When equipped with a signal input for receiving signals, the device is able to receive signals from the ventilator system. Especially signals indicating where the ventilator is in the breathing cycle. The device is for activation primarily during the end phase of expiration (or during a pause following expiration) in order to reduce dead space in the ventilator system.
Information about the breathing cycle can alternatively be obtained from a flow meter arranged in the ventilator system's expiratory components.
Increased accuracy in maintaining a volume of evacuated gas of the same magnitude as the volume of gas delivered is achieved by connecting a first manometer to the first tube or first chamber and a second manometer to the second tube or second chamber. For additional accuracy, pressure in dead space can be determined, either by means of a signal from the ventilator system or by a separate, third manometer connectable to the ventilator system's dead space. When the prevailing pressure (and pressure gradient) is(are) known, the device can be controlled to ensure that the volumes evacuated and delivered are virtually identical.
The device can be completely integrated into a ventilator system.
FIG. 1 shows a first embodiment of the inventive device connected to a ventilator system.
FIG. 2 shows a second embodiment of the inventive device connected to a ventilator system.
FIG. 1 is a general view of a device 2 according to the invention and a ventilator system 4. Here the dividing line designates a possible division between the device 2 and the ventilator system 4. This will be explained in detail below.
The ventilator system 4 can be connected to a patient 6 in order to facilitate, support or control the patient's 6 breathing. In principle, the ventilator system 4 here can consist of any breathing apparatus 8 that can be connected to an air-breathing creature (human or animal). A ventilator, respirator or an anesthetic machine in particular. The breathing apparatus 8 is equipped with a tubing system for connection to the patient 6. In this instance, the tubing system comprises an inspiratory tube 10, a patient connector 12 and an expiratory tube 14.
The dead space of the ventilator system 4 consists almost entirely of the patient connector 12. However, this is not the only volume which presents a re-breathing risk to the patient 6. To this must be added some or all of the patient's 6 dead space. The amount of added dead space of the patient 6 depends on the type of patient connector 12 used. As a rule, tracheal tubes and tracheotomy tubes cause some of the dead space of the patient 6 to disappear, whereas face masks and nasal connectors do not, as a rule, affect the dead space of the patient 6. The latter usually have a smaller dead space than the former, so the device according to the invention is most advantageous with patient connectors 12 such as tracheal tubes and tracheotomy tubes.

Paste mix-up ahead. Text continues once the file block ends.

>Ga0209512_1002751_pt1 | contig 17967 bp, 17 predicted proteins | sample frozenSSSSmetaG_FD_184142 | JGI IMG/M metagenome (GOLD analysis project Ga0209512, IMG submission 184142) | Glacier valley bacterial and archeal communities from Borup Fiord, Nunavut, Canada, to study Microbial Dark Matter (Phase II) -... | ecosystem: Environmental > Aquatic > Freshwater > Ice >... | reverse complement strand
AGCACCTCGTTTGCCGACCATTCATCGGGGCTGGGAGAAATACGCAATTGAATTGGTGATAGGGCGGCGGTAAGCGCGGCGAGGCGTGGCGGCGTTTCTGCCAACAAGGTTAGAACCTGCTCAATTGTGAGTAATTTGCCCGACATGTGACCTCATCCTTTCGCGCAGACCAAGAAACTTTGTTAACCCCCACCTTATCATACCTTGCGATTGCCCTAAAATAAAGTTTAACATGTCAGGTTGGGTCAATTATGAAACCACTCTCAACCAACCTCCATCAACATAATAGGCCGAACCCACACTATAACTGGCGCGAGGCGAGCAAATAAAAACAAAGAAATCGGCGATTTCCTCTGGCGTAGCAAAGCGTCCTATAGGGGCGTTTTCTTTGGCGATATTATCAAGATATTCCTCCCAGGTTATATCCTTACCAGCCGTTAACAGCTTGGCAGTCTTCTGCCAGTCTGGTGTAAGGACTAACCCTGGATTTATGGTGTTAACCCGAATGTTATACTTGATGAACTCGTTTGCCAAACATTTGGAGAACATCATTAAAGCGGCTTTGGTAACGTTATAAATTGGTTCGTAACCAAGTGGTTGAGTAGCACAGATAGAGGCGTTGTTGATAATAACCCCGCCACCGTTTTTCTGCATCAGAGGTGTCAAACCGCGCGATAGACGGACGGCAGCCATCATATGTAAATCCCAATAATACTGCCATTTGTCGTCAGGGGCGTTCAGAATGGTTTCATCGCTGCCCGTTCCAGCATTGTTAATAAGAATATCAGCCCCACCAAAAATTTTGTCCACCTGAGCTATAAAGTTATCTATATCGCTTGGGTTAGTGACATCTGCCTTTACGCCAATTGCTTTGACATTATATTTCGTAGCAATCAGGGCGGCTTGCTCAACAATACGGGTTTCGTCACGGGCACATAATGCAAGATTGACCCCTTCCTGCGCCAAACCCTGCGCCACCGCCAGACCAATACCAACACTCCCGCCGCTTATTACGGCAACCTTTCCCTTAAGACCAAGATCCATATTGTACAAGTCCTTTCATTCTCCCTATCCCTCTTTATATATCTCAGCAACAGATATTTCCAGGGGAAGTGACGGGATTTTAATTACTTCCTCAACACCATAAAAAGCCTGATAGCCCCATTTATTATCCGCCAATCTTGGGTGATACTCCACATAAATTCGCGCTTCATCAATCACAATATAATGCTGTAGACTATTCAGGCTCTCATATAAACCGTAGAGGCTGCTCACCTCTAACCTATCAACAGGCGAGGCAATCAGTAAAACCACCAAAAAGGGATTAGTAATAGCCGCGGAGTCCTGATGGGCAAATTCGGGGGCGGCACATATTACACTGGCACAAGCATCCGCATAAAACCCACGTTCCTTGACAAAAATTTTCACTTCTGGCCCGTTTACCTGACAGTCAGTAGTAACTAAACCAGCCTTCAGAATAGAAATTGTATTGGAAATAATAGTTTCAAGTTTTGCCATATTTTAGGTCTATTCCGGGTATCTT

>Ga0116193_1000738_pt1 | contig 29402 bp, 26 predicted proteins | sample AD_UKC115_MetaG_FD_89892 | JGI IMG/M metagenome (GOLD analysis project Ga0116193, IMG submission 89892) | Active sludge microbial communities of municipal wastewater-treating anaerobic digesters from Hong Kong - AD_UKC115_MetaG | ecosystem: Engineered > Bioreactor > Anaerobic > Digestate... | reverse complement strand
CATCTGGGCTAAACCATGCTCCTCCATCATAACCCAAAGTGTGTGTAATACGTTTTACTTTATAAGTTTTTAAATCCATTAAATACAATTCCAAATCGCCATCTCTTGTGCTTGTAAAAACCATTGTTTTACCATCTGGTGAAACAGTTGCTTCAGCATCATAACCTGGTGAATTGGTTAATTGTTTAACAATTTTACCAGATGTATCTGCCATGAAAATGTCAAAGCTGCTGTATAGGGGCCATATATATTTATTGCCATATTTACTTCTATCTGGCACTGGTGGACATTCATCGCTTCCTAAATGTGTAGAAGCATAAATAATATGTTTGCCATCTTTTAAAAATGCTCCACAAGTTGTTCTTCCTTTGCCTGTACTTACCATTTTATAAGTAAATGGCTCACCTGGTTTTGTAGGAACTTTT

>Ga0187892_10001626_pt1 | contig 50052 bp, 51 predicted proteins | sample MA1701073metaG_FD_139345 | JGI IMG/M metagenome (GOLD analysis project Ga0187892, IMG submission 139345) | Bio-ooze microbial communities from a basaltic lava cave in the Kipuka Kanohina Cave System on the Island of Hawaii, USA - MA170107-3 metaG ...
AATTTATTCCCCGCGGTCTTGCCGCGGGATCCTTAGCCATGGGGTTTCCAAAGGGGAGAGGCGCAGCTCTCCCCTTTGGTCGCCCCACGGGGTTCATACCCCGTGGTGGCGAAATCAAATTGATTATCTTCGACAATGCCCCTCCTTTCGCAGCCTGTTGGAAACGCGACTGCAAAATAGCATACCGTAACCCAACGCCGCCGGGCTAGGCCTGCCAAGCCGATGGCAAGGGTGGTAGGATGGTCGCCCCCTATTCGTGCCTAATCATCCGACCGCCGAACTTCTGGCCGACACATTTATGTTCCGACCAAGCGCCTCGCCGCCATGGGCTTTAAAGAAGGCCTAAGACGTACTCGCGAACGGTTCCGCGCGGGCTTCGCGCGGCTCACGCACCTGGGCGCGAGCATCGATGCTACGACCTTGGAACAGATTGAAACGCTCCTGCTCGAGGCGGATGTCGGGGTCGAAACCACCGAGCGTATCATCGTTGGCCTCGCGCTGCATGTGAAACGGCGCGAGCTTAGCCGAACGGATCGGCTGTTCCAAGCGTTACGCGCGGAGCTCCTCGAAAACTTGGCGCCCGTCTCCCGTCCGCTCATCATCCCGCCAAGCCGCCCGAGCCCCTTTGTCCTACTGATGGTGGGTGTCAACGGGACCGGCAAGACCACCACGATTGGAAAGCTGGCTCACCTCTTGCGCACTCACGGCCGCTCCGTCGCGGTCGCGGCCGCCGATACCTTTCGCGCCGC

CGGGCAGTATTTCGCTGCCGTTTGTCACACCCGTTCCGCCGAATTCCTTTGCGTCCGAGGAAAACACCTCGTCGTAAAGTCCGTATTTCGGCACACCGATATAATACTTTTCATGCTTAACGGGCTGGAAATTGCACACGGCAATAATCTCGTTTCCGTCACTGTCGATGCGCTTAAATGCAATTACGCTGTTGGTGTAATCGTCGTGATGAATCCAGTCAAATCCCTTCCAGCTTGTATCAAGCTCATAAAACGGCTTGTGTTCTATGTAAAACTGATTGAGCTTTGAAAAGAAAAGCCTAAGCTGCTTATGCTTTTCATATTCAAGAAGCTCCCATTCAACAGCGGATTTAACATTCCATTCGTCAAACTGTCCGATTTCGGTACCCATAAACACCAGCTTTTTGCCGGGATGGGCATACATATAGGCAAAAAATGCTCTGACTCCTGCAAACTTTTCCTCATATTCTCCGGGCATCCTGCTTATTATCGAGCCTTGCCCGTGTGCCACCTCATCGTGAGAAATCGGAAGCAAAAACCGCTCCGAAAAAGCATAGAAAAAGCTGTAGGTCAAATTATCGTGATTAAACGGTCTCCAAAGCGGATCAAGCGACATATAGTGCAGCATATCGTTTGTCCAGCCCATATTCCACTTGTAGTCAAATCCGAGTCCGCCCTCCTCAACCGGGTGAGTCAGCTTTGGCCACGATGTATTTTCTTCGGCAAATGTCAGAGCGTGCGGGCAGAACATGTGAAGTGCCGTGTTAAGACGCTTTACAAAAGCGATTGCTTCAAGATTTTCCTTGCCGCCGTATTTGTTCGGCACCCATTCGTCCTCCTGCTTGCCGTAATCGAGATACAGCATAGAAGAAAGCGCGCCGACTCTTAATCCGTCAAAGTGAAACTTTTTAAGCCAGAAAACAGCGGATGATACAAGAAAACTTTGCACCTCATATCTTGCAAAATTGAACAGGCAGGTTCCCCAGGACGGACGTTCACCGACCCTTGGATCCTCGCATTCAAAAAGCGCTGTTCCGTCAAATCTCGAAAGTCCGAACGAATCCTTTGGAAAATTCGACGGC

Other components can be connected to or be part of the patient connector 12. Humidifiers and heat exchangers (usually referred to as HME's) and measurement channels for flow measurement and/or gas analysis are examples of such components. As a rule, these components increase dead space.
The device 2 according to the first embodiment has an enclosure 16 with an interior subdivided into a first chamber 18 and a second chamber 20 by a movable partition 22.
The first chamber 18 is connectable to the patient connector 12 by a first tube 24, and the second chamber 20 is connectable to the patient connector 12 by a second tube 26. More exactly, the chambers 18, 20 are connectable to dead space.
The partition 22 is connected to a shaft 28 driven and regulated by a control unit 30 so it can be moved in a controlled manner. Any known power transmission unit, i.e. pneumatic, electromagnetic etc., is capable of actuating the shaft 28.
These components would actually suffice in the simplest version of the device 2. In an initial stage, the partition 22 could be arranged so the volume of the first chamber 18 is zero. The second chamber 20 could simultaneously be filled with fresh gas to a specific positive pressure in relation to an anticipated average pressure in dead space at the time of evacuation/replenishment. (In principle, this would correspond to the patient's 4 positive end expiratory pressure, i.e. PEEP.) In this position, the second chamber 20 would have a virtually maximal volume, e.g. two liters. The partition 22 could be moved a distance, for every evacuation/filling performed, corresponding to the volume to be evacuated from or added to dead space. With e.g. 20 milliliters as the volume to be withdrawn and replenished respectively, 100 evacuations/fillings could be performed (100 movement steps by the partition 22). It would then be necessary to detach the device 2 in order to return the partition 22 to its starting position (simultaneously emptying evacuated gas and supplying fresh gas.) A different number of evacuations/replenishments would naturally be needed with other volumes.